While the standards themselves were the biggest problem with Common Core, the most powerful argument among state legislators seemed to be state’s rights.
“SB 91 is a strong statement that we are moving forward, moving away from Common Core, protecting Indiana sovereignty and student data,” said Sen. Scott Schneider, R-Indianapolis, author of the bill.
We don’t think an agreed upon set of standards, which individual states can clearly back away from, endangers state sovereignty over its schools. We think that argument is an appeal to fear that is not justified by simply sharing standards and methods with the rest of the union.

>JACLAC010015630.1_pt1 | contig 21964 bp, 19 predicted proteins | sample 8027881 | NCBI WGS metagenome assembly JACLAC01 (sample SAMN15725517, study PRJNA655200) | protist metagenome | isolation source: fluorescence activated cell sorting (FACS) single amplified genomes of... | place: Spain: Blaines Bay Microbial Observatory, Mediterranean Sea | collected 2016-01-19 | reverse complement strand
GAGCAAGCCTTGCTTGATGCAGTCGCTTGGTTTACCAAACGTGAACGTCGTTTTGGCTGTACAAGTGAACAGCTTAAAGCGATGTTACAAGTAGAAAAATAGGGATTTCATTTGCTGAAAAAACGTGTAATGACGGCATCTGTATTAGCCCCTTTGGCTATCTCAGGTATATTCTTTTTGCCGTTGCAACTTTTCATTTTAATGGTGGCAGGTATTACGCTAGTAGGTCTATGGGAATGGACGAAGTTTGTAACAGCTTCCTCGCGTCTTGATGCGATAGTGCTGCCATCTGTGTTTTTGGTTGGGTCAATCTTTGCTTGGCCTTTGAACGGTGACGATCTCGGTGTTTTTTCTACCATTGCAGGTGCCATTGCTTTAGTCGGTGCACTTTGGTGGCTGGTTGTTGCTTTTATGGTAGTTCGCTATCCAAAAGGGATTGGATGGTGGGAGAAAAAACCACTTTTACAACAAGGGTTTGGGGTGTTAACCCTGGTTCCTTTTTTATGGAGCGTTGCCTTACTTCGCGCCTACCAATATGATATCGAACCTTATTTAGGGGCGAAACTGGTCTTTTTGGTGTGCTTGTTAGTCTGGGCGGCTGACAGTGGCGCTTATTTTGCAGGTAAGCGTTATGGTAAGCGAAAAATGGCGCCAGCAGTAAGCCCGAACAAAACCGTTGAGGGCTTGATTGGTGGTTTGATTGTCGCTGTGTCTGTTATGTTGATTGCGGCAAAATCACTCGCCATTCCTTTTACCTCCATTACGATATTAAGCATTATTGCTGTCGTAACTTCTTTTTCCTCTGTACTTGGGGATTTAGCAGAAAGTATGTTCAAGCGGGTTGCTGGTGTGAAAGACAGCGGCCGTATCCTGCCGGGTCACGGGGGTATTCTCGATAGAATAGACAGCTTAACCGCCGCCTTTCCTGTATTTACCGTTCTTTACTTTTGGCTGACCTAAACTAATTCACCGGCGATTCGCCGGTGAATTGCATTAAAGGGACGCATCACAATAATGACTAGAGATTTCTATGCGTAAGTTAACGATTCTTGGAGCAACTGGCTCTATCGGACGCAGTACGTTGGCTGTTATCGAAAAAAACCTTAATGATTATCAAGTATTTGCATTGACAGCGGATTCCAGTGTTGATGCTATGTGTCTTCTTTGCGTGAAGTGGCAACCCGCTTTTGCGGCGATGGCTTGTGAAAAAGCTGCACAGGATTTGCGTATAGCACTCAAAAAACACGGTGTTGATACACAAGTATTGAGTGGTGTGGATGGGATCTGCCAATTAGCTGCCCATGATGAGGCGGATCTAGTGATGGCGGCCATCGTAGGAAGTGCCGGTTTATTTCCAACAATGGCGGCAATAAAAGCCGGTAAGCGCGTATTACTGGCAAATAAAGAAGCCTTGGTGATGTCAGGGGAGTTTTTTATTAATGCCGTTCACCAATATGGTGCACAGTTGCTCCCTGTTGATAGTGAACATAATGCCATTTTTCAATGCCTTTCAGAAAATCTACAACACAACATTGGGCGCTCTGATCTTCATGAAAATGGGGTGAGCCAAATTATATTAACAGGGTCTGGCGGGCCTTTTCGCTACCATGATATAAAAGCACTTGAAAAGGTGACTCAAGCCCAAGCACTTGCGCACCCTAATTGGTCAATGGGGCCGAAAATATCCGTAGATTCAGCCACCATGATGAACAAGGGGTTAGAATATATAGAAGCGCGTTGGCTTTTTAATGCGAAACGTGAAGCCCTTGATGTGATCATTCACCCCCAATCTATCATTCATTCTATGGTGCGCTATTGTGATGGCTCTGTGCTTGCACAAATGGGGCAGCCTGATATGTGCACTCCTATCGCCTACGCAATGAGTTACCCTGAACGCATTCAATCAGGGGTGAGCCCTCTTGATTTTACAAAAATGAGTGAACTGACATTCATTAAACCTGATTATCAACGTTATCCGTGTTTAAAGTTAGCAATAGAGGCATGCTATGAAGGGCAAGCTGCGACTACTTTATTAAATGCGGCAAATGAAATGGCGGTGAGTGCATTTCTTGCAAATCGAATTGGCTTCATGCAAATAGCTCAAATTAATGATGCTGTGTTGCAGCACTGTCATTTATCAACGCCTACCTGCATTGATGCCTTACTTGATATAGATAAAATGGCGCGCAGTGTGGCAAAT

The ability to control our own schools in Indiana has been far more endangered by the injection of federal funding in public schools to develop specific programs. But few object to the arrival of money from Washington. We don’t expect that to change.
— Chronicle-Tribune, Marion
THE ISSUE Common Core. OUR VIEW Federal funding continues to endanger our state's ability to control its own schools.